ADDIS ABABA, Dec. 22 (Xinhua) -- The African Union (AU) has emphasized inclusive infrastructure development in Africa as the continent proceeds with the second phase of the Programme for Infrastructure Development in Africa (PIDA).
The AU Director of Infrastructure and Energy, Cheikh Bedda, made the remarks on Friday at the conclusion of the policy dialogue conference on the implementation of PIDA held at the headquarters of the 55-member pan-African institution in Ethiopia's capital Addis Ababa.
Stating that PIDA is a catalyst for inclusive development on the continent, the director said that "PIDA will constitute the most appropriate framework for inclusive development in terms of the continent's infrastructure."
Phase 2 of PIDA should involve women and youths, source of inclusiveness to enable rural communities to contribute to this continent's development, he said.
The director said Africa's partners have begun to understand the continent has its own approach and its priorities have to be respected as they are anchored on AU development blueprint dubbed Agenda 2063.
The time to assimilate local and international investors in projects is now, adding that there should be innovative ways of bringing on board the latter on win-win situation, he said.
Reiterating that AU has held discussions with the main partners of infrastructure development, Bedda said the AU side has had successful deliberations with China, one of the key development partners in the sector.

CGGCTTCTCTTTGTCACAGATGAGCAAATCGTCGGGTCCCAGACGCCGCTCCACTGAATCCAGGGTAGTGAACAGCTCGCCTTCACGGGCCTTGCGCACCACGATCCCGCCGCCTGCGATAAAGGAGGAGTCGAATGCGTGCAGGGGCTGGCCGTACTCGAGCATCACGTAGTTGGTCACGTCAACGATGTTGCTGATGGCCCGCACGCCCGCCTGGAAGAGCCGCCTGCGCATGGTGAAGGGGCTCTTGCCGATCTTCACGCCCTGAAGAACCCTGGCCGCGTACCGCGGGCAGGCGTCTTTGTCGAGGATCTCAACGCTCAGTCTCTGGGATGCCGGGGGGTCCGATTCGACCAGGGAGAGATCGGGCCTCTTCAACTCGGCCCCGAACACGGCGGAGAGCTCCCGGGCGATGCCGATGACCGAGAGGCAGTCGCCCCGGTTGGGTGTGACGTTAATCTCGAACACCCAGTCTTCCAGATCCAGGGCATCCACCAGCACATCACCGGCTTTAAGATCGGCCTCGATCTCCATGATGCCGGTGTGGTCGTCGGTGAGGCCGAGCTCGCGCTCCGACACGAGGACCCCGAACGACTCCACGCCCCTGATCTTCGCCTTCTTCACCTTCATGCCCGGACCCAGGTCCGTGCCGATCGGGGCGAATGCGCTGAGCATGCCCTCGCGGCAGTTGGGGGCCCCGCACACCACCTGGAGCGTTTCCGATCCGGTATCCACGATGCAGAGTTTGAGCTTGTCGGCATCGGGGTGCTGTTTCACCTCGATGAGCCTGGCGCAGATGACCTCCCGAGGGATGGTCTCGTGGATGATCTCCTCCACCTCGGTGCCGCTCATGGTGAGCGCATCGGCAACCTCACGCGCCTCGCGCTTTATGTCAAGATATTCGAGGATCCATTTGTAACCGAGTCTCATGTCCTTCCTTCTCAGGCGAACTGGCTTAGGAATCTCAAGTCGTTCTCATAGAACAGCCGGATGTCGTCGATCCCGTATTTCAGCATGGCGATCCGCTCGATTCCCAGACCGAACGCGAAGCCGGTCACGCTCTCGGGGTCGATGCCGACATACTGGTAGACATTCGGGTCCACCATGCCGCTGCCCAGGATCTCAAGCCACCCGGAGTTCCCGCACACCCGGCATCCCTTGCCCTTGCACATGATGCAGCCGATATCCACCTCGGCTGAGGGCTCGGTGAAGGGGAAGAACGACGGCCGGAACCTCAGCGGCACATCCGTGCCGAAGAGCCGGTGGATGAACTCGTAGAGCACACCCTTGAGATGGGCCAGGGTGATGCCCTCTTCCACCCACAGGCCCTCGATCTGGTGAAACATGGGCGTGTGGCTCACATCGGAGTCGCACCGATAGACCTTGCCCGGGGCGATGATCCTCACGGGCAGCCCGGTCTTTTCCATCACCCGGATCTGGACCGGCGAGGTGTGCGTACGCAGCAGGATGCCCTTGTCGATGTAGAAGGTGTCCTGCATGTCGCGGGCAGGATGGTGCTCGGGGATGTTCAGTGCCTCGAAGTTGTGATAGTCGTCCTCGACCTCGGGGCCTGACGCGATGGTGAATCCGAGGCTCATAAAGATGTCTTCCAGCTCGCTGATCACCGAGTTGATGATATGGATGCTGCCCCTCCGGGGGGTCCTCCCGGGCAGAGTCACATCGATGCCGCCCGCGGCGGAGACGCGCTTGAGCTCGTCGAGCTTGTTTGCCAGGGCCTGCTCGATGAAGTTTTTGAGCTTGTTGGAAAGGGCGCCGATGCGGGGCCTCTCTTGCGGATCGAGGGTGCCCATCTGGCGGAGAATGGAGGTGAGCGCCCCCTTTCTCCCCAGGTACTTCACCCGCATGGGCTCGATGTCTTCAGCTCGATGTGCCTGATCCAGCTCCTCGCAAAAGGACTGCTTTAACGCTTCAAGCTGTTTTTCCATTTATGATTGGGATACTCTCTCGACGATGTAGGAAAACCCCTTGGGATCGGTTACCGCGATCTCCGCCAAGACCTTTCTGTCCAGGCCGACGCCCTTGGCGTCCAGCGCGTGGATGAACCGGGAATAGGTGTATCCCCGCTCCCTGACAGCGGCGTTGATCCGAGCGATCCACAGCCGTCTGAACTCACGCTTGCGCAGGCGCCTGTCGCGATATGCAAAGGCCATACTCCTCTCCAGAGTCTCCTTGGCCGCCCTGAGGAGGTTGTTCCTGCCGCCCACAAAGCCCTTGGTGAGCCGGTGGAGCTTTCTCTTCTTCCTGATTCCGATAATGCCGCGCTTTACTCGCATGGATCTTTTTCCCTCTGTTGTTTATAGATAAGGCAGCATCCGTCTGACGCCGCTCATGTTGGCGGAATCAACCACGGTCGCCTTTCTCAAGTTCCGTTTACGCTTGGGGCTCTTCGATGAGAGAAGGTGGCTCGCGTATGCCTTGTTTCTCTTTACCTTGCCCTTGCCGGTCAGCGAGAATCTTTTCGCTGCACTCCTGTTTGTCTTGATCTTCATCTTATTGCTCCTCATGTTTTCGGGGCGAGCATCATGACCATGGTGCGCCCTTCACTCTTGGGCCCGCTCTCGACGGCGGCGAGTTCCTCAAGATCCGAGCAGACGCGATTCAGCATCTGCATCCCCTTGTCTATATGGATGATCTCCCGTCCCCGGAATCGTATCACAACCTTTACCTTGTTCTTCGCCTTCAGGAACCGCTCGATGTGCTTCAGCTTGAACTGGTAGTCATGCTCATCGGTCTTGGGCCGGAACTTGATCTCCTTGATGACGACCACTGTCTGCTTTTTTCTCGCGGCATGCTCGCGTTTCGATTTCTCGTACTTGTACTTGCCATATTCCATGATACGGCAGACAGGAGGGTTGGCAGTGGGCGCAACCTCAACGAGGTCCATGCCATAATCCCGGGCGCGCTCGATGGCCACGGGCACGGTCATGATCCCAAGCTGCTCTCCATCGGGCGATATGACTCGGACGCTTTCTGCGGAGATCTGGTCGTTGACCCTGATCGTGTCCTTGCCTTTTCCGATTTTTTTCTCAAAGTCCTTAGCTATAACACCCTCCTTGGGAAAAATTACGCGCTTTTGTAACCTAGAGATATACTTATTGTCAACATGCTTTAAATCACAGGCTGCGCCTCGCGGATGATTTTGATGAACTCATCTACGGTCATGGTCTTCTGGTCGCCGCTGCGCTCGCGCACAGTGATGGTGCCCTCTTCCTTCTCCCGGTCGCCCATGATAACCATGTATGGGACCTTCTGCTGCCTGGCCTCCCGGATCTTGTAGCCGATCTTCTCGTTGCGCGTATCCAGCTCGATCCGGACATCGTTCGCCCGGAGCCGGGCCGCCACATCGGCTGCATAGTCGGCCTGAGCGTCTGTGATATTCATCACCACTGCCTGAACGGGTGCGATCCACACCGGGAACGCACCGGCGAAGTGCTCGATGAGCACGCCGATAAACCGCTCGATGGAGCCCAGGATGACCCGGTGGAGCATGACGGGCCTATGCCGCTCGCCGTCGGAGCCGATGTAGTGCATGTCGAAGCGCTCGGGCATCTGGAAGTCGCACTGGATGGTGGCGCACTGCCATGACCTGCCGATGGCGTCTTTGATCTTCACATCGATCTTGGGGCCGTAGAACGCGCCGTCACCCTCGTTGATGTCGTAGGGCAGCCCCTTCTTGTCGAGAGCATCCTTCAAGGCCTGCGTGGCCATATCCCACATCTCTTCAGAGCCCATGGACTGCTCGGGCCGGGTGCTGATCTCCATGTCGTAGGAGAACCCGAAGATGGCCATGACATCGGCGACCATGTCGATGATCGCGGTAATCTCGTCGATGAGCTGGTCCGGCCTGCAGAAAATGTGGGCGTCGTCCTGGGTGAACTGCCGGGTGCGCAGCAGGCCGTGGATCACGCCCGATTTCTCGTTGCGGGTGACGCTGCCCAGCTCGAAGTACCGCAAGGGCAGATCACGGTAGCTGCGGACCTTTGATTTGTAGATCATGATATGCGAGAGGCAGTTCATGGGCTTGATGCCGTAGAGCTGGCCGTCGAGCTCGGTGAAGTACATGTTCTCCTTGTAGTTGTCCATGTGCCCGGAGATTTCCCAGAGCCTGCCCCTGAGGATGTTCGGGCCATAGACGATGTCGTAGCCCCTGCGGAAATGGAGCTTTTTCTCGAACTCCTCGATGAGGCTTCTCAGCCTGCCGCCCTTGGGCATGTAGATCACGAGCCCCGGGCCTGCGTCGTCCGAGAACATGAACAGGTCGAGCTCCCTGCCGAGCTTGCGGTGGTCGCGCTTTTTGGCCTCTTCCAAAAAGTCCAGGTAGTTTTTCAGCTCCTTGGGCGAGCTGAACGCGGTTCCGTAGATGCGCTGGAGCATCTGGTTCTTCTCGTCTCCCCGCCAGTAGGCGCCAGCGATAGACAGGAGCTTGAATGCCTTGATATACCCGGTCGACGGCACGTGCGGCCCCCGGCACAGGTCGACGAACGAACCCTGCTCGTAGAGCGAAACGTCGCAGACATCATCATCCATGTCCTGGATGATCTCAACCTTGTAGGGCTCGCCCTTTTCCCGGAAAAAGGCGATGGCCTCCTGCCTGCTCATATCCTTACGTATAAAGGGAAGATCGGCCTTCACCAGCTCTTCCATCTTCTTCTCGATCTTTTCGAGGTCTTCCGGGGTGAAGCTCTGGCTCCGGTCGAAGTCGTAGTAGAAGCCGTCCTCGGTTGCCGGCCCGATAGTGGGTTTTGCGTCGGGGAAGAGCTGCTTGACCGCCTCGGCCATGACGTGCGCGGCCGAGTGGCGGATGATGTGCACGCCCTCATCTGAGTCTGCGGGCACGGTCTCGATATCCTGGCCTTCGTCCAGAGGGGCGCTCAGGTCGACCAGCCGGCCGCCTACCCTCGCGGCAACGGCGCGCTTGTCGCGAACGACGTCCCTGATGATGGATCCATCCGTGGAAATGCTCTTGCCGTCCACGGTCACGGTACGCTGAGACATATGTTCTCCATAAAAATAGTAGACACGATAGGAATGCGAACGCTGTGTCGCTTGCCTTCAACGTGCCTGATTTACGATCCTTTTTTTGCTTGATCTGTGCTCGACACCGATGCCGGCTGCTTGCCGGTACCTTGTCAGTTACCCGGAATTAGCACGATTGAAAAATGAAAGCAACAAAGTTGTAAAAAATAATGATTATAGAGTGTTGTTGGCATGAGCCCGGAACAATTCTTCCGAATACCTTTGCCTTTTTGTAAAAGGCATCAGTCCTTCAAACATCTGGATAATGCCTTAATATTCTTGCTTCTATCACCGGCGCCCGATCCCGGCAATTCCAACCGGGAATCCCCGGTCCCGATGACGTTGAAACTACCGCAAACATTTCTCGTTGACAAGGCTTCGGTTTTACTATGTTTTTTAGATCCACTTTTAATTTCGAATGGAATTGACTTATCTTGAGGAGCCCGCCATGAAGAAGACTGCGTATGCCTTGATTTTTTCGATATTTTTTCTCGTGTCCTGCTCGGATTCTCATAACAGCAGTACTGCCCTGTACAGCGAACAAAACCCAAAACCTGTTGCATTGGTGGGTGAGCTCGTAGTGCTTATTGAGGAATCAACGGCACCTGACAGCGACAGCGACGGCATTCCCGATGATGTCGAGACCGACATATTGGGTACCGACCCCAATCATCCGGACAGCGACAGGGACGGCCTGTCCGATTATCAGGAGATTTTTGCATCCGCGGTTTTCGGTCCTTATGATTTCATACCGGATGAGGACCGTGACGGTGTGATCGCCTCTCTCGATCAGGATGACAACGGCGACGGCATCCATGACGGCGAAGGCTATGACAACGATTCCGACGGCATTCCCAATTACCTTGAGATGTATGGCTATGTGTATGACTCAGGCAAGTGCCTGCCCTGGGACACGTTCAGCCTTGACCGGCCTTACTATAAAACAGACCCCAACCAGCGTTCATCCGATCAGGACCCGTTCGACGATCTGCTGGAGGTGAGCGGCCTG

"We've had a very successful meeting with the Chinese through the Forum on China-Africa Cooperation (FOCAC) Summit held in September 2018. And in the declaration it was made very clear that infrastructure will remain the top priority for the Chinese partners as well as for the African side. When we talk about infrastructure we are also talking about the rural areas," he said.
Furthermore, in the same vein, he said they had met with EU, through the EU Commission and in the end had an action plan that was validated in Abidjan, which clearly mentioned that infrastructure, especially in rural areas will be top priority.
PIDA was adopted by AU heads of state and government in 2012 as a strategic framework for regional and continental infrastructure development in Africa, and it covers four main sectors: transport, energy, information and communication technology and trans-boundary water.
PIDA's continental implementing partners are the AU Commission, the NEPAD Planning and Coordinating Agency, the African Development Bank and the UN Economic Commission for Africa.